This blog is dedicated to Access related topics. Most of the topics relate to problems I have encountered in the course of database development or questions that people attending my Access training classes may raise from time to time

Welcome to my Access Blog

In this blog, I will be publishing articles from time to time that will be of interest to anyone building and maintaining databases using Microsoft Access. if you are interested in tips and pointers for other products in the Microsoft Office suite, please see my argeeoffice blog here.

Access Developer Tools

FMS Developer Tools are arguably the most comprehensive set of tools for Access, SQL Server, and .NET developers.

PostalChase2The term ‘split database’ seems to strike fear and trepidation into the hearts of people just getting to learn about creating Access applications. This article is for Soma, who raised the question privately with me. Thanks for asking Soma, I hope these few notes help you to a better understanding of what a split database is and why you should split it.

What does ‘split database’ mean?

An  Access file (.mdb 2003 and earlier, .accdb – 2007 & 2010) can contain both user interface and the data of the database. Think of the user interface as being everything you need to display data to the user in useful and meaningful ways, everything, in fact, except the actual tables and relationships between them.

A split database architecture separates the user interface from the data. In Access, the user interface ‘lives’ in a file known as the frontend. This file contains all of the application’s forms, reports, and queries. The backend, on the other hand, is a second file that contains the tables and relationships of the database.

Why should a database be split?

Separating the user interface and data storage functions into two separate files makes the database easier to manage and greatly simplifies the enhancement and deployment of frontend modifications.

In a multiuser environment, a split database is mandatory so that all users can share and work with the same data. That is because their individual copies of the frontend all link to the same backend. To put it in somewhat techy terms, one data source serves all users of the database. If each user had his or her own copy of the data, managing changes to the data and keeping all copies of the data ‘in sync’ adds a whole new layer of complexity to managing the data.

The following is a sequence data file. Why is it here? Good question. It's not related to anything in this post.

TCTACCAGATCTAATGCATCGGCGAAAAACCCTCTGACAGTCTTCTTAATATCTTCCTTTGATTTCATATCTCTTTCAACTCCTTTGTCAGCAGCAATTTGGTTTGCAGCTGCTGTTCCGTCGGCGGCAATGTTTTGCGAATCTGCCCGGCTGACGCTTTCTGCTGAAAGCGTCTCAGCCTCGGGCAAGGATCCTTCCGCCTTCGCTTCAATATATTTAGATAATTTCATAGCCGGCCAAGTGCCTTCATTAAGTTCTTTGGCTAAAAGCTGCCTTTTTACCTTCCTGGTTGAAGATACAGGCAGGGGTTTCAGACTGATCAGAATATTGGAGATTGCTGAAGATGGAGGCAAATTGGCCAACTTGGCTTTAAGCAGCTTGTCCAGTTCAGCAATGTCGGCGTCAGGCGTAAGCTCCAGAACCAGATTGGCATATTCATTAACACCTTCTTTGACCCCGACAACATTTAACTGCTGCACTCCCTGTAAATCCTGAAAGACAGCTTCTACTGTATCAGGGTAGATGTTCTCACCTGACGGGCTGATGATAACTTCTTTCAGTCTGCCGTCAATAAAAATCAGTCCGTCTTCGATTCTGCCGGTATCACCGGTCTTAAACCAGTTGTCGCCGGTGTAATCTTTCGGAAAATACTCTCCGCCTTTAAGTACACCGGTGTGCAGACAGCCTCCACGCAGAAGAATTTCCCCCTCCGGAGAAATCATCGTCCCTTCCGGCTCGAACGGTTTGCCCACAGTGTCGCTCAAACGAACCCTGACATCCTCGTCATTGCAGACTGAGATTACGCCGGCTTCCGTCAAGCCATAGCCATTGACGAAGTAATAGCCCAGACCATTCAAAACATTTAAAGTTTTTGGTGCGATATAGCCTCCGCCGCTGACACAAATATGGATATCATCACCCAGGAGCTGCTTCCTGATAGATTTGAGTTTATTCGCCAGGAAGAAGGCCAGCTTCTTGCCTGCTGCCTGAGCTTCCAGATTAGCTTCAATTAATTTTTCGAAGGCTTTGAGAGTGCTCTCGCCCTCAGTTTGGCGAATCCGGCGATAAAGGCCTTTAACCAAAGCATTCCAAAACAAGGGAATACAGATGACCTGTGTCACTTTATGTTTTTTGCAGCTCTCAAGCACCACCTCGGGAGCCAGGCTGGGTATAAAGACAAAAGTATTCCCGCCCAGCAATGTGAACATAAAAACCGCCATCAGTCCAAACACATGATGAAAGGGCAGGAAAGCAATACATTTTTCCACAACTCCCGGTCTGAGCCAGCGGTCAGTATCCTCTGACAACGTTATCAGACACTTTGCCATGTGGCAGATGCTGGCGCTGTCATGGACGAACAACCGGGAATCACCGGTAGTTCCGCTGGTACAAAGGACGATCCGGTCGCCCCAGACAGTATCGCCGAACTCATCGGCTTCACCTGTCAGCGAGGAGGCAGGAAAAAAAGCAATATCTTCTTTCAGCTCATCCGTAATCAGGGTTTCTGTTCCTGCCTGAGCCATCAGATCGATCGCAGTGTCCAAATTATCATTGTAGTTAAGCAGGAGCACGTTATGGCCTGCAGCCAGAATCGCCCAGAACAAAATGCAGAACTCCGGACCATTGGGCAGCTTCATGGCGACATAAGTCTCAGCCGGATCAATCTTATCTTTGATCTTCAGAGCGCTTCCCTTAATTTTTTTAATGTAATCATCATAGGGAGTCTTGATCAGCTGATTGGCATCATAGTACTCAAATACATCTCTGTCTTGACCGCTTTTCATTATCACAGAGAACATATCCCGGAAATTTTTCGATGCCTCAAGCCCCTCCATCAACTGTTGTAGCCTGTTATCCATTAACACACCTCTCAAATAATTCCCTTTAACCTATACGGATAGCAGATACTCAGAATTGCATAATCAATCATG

However, even if there is only one user, a split database still makes a lot of sense. That is because you can continue to develop and enhance (and replace) the frontend as needed without jeopardized your valuable data. In my own applications, for example, I have a frontend that I use on a day to day basis. I have a second, development, version of the front end where I try out new ideas for form and report design. The development frontend is linked, not to my live data, but to a test dataset that I copy from my live data from time to time. When I am satisfied that the development frontend is working correctly and has been properly tested, I put it ‘into production’ by linking it to my real frontend. (Incidentally, UtterAccess moderator Cybercow has posted a nice utility for switching a frontend’s between test and live data in the UtterAccess Code Archive

How do you split a database?

Generally, splitting a newly developed Access database is quite straightforward. Access includes a Split Database wizard that will move the original database’s tables and relationships to a new file. There is also the Linked Table Manager to allow you to manually link a frontend to the backend when necessary.

This article is intended to be a brief overview of what it means to have a split database. The Access help files contain more complete descriptions of the concept and how to go about splitting your database. You might also what to do an advances search for ‘split database’ at UtterAccess where you will find many questions on the topic posted by many new members over the years.